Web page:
Blog post: Children who live next to green spaces experience fewer asthma symptoms

Dr Andy Whittamore, Asthma UK's in-house GP, looks at new research that finds inner-city children with asthma suffer less asthma symptoms if they live near a park

You may know that living close to green spaces can benefit our lifestyle by reducing stress and encouraging us to be more active, but did you know that they might also benefit your asthma

How green spaces can boost air quality

New research from the US has found that inner-city children with asthma experience fewer days with asthma symptoms – a cough, breathlessness, wheeze or tight chest – the closer they live to parks and green spaces.

We know that pollution is an asthma trigger. Two thirds of people with asthma telling us poor air quality makes their asthma worse. If you live in a city, pollution is a trigger that is hard to avoid.

But green spaces could help.

Previous research has shown that leafy greenery improves air quality, absorbing some of the pollutants that can trigger asthma symptoms. Trees, shrubs and turf remove smoke, dust and other pollutants from the air. One tree can remove 26 pounds of carbon dioxide from the atmosphere annually, which is equal to the amount produced by driving a car 11,000 miles.

Get fit in the park

There’s another reason why parks might also good for asthma: from walking trails to tennis courts, bike tracks to outdoor gyms – they have lots of features that can inspire us to get fit. And exercise can help you take control of your asthma symptoms. It can help improve how your lungs work, keep your weight healthy – there’s a link between link between carrying extra weight and asthma – and lift your mood, so you feel more confident about managing your asthma.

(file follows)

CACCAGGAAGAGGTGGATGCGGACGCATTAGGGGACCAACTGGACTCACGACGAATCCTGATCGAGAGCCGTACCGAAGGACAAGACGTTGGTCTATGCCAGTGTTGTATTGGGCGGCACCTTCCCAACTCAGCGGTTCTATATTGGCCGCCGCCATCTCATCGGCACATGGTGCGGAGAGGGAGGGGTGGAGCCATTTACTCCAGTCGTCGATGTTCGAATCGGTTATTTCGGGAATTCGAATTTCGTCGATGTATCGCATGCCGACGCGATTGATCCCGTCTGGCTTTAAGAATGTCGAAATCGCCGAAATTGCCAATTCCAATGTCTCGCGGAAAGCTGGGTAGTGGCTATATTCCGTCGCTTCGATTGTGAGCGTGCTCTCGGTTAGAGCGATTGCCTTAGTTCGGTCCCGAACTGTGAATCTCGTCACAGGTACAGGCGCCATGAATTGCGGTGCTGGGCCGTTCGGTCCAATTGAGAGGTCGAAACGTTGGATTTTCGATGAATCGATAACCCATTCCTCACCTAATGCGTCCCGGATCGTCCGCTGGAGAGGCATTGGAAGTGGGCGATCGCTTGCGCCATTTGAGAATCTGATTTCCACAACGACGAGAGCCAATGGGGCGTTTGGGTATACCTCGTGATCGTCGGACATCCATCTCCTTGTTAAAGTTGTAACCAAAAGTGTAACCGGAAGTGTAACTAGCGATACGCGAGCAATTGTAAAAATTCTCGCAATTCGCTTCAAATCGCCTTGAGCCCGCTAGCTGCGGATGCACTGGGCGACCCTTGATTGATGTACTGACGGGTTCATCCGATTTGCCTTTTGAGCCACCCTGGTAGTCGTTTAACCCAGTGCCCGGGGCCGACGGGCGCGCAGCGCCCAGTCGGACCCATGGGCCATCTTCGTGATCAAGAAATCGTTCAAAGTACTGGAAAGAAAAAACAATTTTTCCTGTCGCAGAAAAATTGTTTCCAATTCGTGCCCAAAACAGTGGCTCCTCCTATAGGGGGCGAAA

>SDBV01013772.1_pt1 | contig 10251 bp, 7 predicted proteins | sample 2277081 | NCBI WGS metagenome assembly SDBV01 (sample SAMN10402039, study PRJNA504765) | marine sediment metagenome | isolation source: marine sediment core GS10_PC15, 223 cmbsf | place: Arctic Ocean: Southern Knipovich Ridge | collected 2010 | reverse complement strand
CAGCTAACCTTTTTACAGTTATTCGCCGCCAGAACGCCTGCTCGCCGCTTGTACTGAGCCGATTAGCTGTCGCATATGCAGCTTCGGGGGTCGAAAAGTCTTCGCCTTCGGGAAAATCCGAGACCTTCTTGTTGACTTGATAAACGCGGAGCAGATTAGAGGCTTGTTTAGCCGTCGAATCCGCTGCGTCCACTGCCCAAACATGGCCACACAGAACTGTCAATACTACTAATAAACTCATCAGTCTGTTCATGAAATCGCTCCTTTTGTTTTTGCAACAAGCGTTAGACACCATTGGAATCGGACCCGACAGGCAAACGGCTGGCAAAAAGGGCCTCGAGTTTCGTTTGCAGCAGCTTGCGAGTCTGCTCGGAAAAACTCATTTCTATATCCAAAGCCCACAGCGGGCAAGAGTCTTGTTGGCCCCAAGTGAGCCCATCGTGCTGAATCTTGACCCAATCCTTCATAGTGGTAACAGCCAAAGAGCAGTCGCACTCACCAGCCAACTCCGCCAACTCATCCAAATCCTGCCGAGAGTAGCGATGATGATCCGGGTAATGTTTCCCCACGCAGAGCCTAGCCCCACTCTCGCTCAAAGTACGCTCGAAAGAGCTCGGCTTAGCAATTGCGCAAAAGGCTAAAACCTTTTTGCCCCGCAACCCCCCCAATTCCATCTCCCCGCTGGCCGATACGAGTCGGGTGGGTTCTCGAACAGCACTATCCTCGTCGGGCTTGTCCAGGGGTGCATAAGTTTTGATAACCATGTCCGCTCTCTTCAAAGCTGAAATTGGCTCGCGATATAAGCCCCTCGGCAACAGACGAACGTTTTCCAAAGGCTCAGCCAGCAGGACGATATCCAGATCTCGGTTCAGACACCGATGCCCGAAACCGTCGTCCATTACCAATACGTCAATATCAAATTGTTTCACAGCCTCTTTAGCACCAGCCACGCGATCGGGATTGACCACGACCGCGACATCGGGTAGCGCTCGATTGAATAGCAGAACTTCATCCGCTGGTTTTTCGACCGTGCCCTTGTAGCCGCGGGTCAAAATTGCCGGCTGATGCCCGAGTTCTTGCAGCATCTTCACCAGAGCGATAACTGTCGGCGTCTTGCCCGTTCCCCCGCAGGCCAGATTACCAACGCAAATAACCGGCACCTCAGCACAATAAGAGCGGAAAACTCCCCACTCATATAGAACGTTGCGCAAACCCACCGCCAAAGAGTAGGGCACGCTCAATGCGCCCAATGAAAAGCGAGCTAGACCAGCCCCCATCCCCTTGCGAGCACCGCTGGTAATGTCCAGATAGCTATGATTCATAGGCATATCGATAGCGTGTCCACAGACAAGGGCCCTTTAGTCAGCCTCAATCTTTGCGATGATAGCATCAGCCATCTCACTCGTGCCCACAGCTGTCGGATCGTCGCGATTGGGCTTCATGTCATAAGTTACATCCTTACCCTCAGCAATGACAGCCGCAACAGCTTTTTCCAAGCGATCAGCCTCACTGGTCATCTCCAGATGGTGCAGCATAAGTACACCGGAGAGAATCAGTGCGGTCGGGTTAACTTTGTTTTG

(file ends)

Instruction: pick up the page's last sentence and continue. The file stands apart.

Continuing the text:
What does this study mean for you?

This is only a small study looking at children with asthma, aged between three and 12, who live in the inner-city of Baltimore in the US. So, what’s needed now is research with more participants to see if the findings hold true in different populations, in different parts of the world and in different age groups.

In the meantime, there are proven ways to take care of your asthma if you live or work in a high-pollution area: like making sure you or your child take preventer medicine every day and avoiding traffic-clogged main roads when you’re out and about.

European Respiratory Society

Want to find out more about pollution, top tips for protecting you or your child and Asthma UK’s support for a new Clean Air Act? 

This study will be presented at the European Respiratory Society (ERS) International Congress 2017. Follow Asthma UK’s team at ERS on Twitter @AUKResearch


Dr Andy Whittamore is a GP based in Hampshire, specialising in respiratory care. He’s Asthma UK’s in-house GP, where he works on building relationships with key opinion leaders in respiratory care, identifying emerging issues in asthma, and providing the charity with clinical expertise.